Wednesday, August 27, 2014

A Note on Card Safety

My people have no tradition of proofreading.  —Ken White

There's been a lot in the news lately about malicious software invading stores' computer systems and stealing credit and debit card numbers.  A couple of people have asked me about how to be safe using credit and debit cards.  I wrote a big long piece about that.  After I read it, I decided it was mostly useless.  It can be boiled down to three rules:
  • Use your credit card sparingly,
  • Use your debit card almost not at all, and,
  • Check your accounts frequently.
Using your cards sparingly minimizes attack opportunity.  It is true that big, national organizations like Target and Neiman-Marcus have been compromised but it is also true that smaller organizations are often easier targets for the bad guys.  Each time you use that card, you potentially expose it to theft.  If you use a card for fast food or sundry purchases a dozen times a week, you've potentially exposed it a dozen times a week.  It really won't hurt you to carry some cash and make those small purchases with cash.  If you're worried about getting mugged, ask yourself how often that has happened and set the amount of cash accordingly.  Also, remember that not having cash won't keep you from getting mugged; it'll only limit your loss.  If you're worried about losing your wallet, remember where you keep those credit cards!

I carry about a hundred dollars and pay for nearly every small purchase with cash.

If you decide to use a card, and you have a choice, use a credit card, not a debit card.  If you use a credit card and become the victim of fraud, it's the card company's money that's tied up.  If you use a debit card, it's your money that is gone.  A $5,000 fraud on a credit card is bad because you'll have to wrangle with the card company about whether you have to pay that fraudulent charge.  A $5,000 fraud on your debit card is much worse because it's your money, not theirs, that's been stolen.  You will probably eventually get most of it back if the fraud is reported promptly, but while you are dealing with your bank, that money is not available to do things like buy food or pay your mortgage.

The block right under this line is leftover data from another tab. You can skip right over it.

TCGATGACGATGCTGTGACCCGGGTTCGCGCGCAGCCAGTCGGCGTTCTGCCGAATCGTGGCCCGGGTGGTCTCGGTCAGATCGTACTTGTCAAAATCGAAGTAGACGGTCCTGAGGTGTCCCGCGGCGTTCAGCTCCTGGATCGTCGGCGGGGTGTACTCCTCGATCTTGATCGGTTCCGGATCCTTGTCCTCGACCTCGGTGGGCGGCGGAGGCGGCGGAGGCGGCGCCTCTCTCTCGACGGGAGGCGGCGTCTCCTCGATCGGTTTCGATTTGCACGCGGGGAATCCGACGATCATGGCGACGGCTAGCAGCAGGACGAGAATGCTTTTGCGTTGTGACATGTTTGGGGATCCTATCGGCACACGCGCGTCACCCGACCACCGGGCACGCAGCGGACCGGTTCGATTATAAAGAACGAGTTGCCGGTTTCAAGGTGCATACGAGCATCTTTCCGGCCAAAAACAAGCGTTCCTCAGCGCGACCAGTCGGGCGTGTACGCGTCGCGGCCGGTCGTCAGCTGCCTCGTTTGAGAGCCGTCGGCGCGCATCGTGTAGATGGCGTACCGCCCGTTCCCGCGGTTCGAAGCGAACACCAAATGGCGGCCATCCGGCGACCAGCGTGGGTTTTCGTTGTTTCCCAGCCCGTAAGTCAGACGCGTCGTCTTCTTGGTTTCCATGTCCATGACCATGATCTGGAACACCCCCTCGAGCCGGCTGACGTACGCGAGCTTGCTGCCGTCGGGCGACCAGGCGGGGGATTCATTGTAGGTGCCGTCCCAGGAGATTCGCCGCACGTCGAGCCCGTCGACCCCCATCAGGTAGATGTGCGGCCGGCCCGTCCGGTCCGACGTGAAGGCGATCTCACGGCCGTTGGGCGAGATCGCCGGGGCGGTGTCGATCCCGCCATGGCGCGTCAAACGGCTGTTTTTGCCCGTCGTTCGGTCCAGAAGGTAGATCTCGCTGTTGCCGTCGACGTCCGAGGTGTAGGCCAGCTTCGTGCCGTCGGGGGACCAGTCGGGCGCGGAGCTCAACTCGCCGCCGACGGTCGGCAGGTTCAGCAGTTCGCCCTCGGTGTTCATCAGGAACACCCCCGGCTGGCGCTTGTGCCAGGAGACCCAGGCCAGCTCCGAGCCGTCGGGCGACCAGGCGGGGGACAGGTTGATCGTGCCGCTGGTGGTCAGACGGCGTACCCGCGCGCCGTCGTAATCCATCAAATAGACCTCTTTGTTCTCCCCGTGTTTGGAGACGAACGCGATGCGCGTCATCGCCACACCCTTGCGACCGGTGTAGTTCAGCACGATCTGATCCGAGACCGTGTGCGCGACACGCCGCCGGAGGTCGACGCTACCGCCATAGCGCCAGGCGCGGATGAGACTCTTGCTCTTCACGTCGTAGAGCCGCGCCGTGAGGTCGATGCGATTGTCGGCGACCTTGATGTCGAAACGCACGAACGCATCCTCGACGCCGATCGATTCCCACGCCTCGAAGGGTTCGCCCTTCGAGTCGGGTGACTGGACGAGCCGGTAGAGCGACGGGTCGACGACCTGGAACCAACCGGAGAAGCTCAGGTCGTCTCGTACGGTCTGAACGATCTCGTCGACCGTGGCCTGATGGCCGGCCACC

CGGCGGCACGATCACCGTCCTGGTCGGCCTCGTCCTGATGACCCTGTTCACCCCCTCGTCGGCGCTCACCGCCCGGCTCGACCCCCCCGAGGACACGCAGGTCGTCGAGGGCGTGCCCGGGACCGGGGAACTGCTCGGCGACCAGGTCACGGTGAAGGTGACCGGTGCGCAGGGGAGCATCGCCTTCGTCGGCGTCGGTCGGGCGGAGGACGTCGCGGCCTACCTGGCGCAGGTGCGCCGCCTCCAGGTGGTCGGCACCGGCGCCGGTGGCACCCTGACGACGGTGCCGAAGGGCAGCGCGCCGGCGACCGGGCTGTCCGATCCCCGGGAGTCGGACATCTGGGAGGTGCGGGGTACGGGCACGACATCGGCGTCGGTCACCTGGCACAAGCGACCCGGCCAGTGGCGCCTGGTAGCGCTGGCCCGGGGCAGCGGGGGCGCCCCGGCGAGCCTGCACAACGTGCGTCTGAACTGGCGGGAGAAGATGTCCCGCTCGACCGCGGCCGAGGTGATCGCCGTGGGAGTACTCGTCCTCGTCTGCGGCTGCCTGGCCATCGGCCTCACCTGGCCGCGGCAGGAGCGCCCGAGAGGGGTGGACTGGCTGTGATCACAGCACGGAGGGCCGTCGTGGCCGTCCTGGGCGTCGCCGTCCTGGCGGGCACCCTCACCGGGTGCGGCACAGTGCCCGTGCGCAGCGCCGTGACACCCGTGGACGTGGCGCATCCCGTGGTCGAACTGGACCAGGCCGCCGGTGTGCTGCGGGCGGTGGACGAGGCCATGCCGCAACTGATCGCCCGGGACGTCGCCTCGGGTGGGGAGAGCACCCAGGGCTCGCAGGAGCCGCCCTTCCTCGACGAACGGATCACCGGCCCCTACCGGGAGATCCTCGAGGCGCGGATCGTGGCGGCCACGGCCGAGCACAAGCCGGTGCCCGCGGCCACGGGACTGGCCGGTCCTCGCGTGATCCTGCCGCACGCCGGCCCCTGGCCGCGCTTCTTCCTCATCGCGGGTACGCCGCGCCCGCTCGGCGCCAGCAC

I use my debit card in exactly two places: my bank's teller machine and a store that gives me a discount for debit but not credit.  So, those are my only two potential exposures to fraud.

Speaking of teller machines, there's a threat other than malicious software.  It's the "skimmer," a device that attaches to a teller machine or credit card reader like those on gas pumps.  The card gets read twice, once by the skimmer and once by the real device.  So, your transaction works, but the bad guys now have the numbers, too.  You guard against skimmers by using the same teller machines, gas pumps, etc. as often as possible and noticing what they look like.  If something looks funny when you visit, go elsewhere and then check with your bank.

If your card number is used for fraud, the sooner it's reported, the sooner it can be stopped.  Early detection lets you limit the damage.  These days, we can check our accounts on line in seconds.  You should check every account at least weekly, and your debit card account daily.  It's especially important to keep an eye on that debit card.  Federal law limits your liability to $50 for fraud reported within two days.  After that, it's $500 until 60 days, then unlimited! (If you have so many cards that checking would be hard, you have too many cards!)

Reduce opportunity for fraud by minimizing your use of cards and reduce your personal exposure by using credit cards, not debit cards.If fraud occurs, find it early by checking your statements regularly.

Copyright © 2014 by Bob Brown

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A Note on Card Safety by Bob Brown is licensed under a Creative Commons Attribution-ShareAlike 3.0 Unported License.